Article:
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Traffic and Traffic Rules

Hua Hin Traffic and Traffic Rules

Traffic in many Asian countries like China, Cambodia, Vietnam and the Philippines is notoriously bad. It may be described as hectic, chaotic and downright dangerous at best. Most roads are like poorly organized and badly sign-posted race tracks. But, at least the traffic on real race tracks all goes round in the same direction! However, even the etiquette of race track rules does not even apply here in Thailand. The stringent rules and regulations and tests that are compulsory in many developed countries for their roads are non-existent in some Asian countries. Thailand is no exception to this rule. Basically, there are no rules, well not rules that people observe anyway.

The test to drive legally on the road with a car or motorbike is a joke. Therefore, accidents causing broken arms, broken legs and broken necks along with ‘road rash’ or ‘Thai tattoos’ as they are commonly known in Thailand are everywhere. Road rash or a Thai tattoo is when a person from a motorbike either crashes their motorbike or is knocked off their motorbike by someone else. Many Thai people sport these tattoos on their arms and legs. Also, many tourists that come to Thailand and hire motorbikes end up with the same tattoos. Either way, the result is the same: nasty, permanent scars.

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Thai police argue with a tuk-tuk driver - Photo: Colman Lerner Gerardo / Shutterstock.com

Usually, most people who ride motorbikes in a hot country wear little in the way of protective gear like helmets, jeans and leather jackets. Consequently, when human skin is dragged over tarmac or gravel roads and dirt tracks at speeds of as a little as 30 to 40 kilometres an hour, the results are horrendous. The skin gets completely shredded and ripped away from the flesh. Also, the amount of gravel, stones and dirt that becomes embedded into the flesh is shocking. Even after a road casualty has received medical attention and been released to recover, the story does not end there. Following Thailand’s relentless humidity, even the smallest cut or graze can take weeks or even months to dry up and heal completely. So, just imagine how long the skin may take to recover from a serious motorbike accident.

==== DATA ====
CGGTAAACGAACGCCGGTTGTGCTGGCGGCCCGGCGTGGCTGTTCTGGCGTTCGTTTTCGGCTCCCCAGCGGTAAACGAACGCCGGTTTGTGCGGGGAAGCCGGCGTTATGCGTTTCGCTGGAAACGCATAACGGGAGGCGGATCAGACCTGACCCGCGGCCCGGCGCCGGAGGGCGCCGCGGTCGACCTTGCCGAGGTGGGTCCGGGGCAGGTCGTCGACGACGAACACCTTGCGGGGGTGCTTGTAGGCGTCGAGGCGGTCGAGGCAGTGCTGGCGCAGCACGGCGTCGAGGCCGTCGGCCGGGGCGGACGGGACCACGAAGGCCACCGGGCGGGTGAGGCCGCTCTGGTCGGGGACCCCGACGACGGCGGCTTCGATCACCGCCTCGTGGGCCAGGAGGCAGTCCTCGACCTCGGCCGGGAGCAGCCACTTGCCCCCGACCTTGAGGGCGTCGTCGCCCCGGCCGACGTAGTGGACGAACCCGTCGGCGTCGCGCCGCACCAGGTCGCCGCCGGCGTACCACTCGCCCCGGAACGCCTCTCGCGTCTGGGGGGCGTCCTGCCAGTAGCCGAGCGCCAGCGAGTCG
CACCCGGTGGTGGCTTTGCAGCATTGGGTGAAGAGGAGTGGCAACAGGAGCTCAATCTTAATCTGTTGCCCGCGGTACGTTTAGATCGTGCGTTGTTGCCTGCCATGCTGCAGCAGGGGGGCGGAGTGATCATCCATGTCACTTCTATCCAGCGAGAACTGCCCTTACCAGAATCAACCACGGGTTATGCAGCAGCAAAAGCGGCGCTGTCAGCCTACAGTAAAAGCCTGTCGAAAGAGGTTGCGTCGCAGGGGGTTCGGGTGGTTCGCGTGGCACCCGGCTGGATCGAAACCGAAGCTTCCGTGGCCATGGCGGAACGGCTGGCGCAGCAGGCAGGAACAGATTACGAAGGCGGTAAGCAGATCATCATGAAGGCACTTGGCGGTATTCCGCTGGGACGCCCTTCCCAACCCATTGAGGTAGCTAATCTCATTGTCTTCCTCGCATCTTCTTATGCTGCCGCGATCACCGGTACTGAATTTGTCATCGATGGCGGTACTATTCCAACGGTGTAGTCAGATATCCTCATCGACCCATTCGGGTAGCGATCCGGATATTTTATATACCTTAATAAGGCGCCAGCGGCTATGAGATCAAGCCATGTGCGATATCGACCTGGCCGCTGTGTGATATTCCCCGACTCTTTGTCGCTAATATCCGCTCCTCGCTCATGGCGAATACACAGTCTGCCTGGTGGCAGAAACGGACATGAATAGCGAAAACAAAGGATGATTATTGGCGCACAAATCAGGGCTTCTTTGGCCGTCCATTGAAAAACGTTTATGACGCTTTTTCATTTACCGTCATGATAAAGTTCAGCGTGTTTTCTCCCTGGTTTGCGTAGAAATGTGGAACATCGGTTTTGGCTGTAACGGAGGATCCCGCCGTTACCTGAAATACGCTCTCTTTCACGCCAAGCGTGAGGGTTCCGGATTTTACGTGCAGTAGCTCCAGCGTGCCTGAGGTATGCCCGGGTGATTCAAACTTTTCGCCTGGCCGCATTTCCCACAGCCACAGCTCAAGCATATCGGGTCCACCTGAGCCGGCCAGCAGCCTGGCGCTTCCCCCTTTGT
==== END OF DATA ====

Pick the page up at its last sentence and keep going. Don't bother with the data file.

Thailand is also a country that allows vehicles to make a complete U-turn on a busy highway or motorway. This is dangerous enough when a small vehicle like a motorbike or car decides to do it. So, you can imagine how dangerous it is when a very long vehicle like a lorry decides to do it. Consequently, please keep constant lookouts for vehicles pulling into the road in front of you and directly in your fast lane.

Many of the main roads in Thailand – especially the road from Bangkok to Hua Hin – are fairly straight. This makes them pleasant to drive on with great views of mountains, salt farms, pineapple plantations and coconut farms. Most roads are three lane highways and there is usually plenty of space once you have left the city limits. Still, you do need to be aware of vehicles that will overtake you not only on the outside but also on the inside too. This is highly illegal in many developed countries but it is normal practice here. Again, take care and constantly check your mirrors.

Other things to be aware of, and to look out for, when using the roads are things like missing manhole covers and holes. Usually, these would be marked with traffic cones and barricades. Here, in Thailand, the most you can usually expect is a tree branch or an old car tyre to warn of the danger ahead. You must also be on the lookout for drivers carrying badly packed loads that hang out all over the sides of their lorries and trucks. During the Songkran water festival the death toll on Thailand’s roads increases significantly so always keep your wits about you and do not drive too fast. Too many people are killed on Thai roads every day.

Finally, traffic jams in the centre of Bangkok are notoriously heavy. From around 3:00pm in the afternoon the traffic starts to build up and is congested until late in the evening. If you are brave enough to try to drive through Bangkok’s streets you had either, better know where you are going, be able to read the Thai script road signs or, have a very reliable satellite navigation system on board your vehicle. If you take one wrong turn in this sprawling mass of a concrete jungle, you may end up adding on hours to the length of your journey. Bangkok’s Expressway roads are great ways to avoid some of the traffic. You have to pay a toll to use them but you can save a lot of time on your journey.




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